The new documentary gem, “20 Feet From Stardom,” directed by Morgan Neville, dazzled audiences at this year’s Sundance Film Festival. It just hit theaters this week, in very limited release. However its appeal is universal to anyone who has listened to pop music in the past 50 years. Backup singers know everyone, but not everyone knows them. This film just may change all that.
Hawthorne native Darlene Love has had a long and distinguished (but for a long time unnoticed) vocal career. She is in ‘The Rock & Roll Hall Of Fame’, so one would think her name would be a household word. Instead, Darlene ended up cleaning houses where her uncredited hits were playing on the radio.
Darlene backed up many of the all time great vocalists, including Frank Sinatra, Elvis Presley, The Beach Boys, Sam Cooke, Sonny & Cher, and Dionne Warwick. Darlene also sang lead on many songs she was never credited for. Two of the biggest hits for the early 60’s girl group The Crystals were actually sung by Darlene, without The Crystals on the records at all. When one of those songs, “He’s a Rebel” became a huge hit, producer Phil Spector promised Darlene she would have her name on the next Crystals hit, “He’s Sure The Boy I Love.” Phil didn’t keep his word. Phil Spector’s famous ‘Wall Of Sound’ was missing a few bricks in the credit department. It took Darlene four decades to finally get some acknowledgement for her early work.
After hearing her own voice on “Christmas Baby Please Come Home” playing on the radio as she was cleaning someone else’s home, Darlene took action. She has since performed that song every Christmas on “The David Letterman Show” since 1986. She has appeared on Broadway in “Leader Of The Pack,” “Grease,” “Hairspray,” and “Carrie.” She played Danny Glover’s wife Trish in all four “Lethal Weapon” films, and re-cut “Christmas Baby” with U2, which they (unlike Spector), gratefully paid her for. It has also just been announced that Darlene Love will become part of ‘The Palm Springs Follies’ in March of 2014.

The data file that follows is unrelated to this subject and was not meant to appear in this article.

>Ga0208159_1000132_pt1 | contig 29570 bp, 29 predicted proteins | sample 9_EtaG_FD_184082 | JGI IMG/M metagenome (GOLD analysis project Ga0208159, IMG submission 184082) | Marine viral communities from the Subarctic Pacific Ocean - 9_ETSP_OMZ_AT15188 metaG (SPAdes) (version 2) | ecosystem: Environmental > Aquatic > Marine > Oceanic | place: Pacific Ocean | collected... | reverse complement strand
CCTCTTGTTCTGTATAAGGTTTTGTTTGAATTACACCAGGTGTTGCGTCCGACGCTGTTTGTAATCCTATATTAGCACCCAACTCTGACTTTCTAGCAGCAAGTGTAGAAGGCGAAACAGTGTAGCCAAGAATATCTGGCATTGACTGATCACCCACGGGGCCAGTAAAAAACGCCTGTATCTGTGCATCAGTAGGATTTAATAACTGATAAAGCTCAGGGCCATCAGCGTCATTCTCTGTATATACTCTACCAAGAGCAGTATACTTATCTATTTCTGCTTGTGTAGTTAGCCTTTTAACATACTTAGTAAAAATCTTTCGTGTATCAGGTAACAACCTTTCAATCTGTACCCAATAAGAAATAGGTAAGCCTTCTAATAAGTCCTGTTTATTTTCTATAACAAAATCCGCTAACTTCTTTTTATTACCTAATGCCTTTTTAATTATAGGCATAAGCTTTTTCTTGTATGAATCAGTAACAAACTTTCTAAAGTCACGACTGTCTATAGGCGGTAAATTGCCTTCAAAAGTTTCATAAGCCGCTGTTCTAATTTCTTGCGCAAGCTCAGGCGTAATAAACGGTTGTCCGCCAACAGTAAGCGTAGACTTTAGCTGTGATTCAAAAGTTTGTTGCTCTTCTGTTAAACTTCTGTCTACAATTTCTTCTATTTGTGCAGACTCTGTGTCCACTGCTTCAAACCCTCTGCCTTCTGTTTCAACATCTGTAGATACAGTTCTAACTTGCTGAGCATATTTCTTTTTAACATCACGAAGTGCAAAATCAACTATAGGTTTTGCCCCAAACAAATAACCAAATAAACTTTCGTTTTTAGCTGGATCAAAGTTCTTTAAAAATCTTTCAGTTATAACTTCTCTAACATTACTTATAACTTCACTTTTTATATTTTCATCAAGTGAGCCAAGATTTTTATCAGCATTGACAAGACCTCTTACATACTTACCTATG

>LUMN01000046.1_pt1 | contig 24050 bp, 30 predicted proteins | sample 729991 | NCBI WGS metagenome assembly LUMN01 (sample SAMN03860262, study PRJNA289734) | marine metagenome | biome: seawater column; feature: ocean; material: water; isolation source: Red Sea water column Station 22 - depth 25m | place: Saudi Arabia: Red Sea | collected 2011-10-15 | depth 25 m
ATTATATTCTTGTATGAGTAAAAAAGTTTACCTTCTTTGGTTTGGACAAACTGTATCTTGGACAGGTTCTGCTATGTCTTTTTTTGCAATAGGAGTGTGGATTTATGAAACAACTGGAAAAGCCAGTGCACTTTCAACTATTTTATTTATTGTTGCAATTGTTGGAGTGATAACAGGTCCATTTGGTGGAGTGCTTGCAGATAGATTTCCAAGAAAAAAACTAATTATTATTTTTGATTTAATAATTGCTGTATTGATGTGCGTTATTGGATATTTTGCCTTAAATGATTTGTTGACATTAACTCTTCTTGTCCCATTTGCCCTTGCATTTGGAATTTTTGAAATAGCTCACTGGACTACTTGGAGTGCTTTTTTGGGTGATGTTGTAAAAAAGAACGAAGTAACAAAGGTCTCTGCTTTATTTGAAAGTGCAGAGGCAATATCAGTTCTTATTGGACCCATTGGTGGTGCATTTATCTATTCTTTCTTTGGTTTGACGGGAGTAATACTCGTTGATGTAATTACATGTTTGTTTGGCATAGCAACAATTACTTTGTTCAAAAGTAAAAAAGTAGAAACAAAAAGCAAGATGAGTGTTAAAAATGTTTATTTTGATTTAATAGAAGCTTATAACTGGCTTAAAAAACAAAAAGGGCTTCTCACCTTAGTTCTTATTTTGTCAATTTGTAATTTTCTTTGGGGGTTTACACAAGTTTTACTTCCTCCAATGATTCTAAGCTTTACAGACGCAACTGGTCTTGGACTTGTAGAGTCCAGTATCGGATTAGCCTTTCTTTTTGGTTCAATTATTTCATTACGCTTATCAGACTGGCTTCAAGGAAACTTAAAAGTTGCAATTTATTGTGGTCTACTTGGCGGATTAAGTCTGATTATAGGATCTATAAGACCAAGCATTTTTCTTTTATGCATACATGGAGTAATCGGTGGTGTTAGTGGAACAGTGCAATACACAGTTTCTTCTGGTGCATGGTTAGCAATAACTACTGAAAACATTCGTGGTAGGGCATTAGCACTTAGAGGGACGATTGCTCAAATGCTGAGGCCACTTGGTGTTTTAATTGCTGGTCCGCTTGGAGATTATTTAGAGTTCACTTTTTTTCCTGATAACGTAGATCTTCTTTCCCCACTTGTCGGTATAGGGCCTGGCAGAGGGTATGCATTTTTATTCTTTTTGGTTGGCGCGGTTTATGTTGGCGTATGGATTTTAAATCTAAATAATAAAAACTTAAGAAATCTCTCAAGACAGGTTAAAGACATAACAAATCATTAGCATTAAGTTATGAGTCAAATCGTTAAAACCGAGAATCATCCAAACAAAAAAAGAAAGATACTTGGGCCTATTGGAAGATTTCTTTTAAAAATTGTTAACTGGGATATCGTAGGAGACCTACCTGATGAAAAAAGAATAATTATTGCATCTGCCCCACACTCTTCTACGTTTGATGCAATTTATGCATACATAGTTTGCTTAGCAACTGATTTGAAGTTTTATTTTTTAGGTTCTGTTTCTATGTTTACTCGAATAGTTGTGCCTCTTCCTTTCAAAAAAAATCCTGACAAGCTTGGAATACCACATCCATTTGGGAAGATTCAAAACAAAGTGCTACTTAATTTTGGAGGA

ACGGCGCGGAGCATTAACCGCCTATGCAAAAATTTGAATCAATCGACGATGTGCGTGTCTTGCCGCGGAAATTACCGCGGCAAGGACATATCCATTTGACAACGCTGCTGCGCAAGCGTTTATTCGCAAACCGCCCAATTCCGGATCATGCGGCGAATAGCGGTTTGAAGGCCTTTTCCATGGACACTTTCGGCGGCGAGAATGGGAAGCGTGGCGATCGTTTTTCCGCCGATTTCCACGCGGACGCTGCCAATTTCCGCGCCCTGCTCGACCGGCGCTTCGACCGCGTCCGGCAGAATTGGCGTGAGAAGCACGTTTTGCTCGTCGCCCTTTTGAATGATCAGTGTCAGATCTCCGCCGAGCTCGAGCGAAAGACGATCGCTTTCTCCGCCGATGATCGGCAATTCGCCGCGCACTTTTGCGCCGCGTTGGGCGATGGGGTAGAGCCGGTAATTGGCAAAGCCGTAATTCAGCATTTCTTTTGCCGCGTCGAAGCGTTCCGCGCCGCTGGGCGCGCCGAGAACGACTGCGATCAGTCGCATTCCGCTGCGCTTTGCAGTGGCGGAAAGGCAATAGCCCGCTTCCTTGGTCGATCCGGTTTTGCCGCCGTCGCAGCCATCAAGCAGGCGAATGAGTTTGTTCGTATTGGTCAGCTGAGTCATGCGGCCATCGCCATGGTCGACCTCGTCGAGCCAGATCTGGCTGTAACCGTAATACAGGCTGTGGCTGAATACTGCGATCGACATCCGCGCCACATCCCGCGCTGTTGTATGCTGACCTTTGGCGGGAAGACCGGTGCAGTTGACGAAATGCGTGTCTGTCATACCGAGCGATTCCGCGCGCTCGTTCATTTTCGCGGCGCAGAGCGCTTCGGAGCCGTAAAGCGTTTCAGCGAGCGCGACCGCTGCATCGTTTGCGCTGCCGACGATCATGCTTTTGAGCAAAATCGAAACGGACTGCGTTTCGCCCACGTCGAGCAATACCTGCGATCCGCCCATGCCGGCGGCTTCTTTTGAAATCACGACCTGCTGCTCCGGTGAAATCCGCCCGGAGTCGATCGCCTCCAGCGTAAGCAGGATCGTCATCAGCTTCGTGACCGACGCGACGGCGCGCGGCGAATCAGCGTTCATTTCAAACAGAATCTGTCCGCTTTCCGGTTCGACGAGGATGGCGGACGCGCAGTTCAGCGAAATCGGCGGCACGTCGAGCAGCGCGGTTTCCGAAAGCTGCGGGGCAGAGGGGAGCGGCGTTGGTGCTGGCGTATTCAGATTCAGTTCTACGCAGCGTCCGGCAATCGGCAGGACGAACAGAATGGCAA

“20 Feet From Stardom'”also features other great female voices who went unnoticed by the masses. Once a member of Ray Charles’ Raelettes, Merry Clayton was a preacher’s daughter who got a late night call (while pregnant) in 1969, to become a rare female voice on a Rolling Stones song. It was a very stressful session, that cost Merry her unborn child. However, “Gimme Shelter” could never have been done without her. One of the film’s highlights is Mick Jagger himself recounting this late night collaboration, which became one of the Rolling Stone’s’ signature songs. Merry also sang and toured with Joe Cocker, Leon Russell, and Tom Jones,while also singing backup on Carole King’s dynamic “Tapestry” album in 1971.
Lisa Fischer has toured with the Rolling Stones since 1989. It is her brilliant voice I heard on “Gimme Shelter,” when they recently appeared in Los Angeles. Lisa is by far the most timid and humble personality examined in the ’20 Feet’ film. You will relate to her shy personality, and gorgeous voice the minute you see her. For me the film’s highlight was when four separate images of Lisa singing, disappear one by one to demonstrate how the music business no longer values the backup singer. Sad, but true.
Other great voices are spotlighted in the film, like Tata Vega (a current Elton John back-up singer, also in “The Color Purple” ), Ross Stone (also w/Elton John), Susaye Greene (of The Supremes),Gloria Jones (Ike & Tina Turner), Mable John (Stax Records), Cindy Mizelle (Luther Vandross),and Claudia Lennear, who sang with George Harrison, Ike & Tina, and Joe Cocker. ‘The Waters Family’ who recorded with Michael Jackson, Paul Simon and Donna Summer add some insight to the unseen backup singing world, as does relative newcomer Judith Hill, who was supposed to tour with Michael Jackson on the tour that never was.
You will also see rare vintage footage of Luther Vandross when he himself was a backup singer for non other than David Bowie back in 1973.
“20 Feet From Stardom” is simply one of the best and most honest documentaries on the music business I have ever seen. Yes, back-up singers can make big money, but they can also lead lonely, isolated and depressing lives when the applause for the big stars they are supporting fades to zero on the meter. This is a must see film for music fans who really care.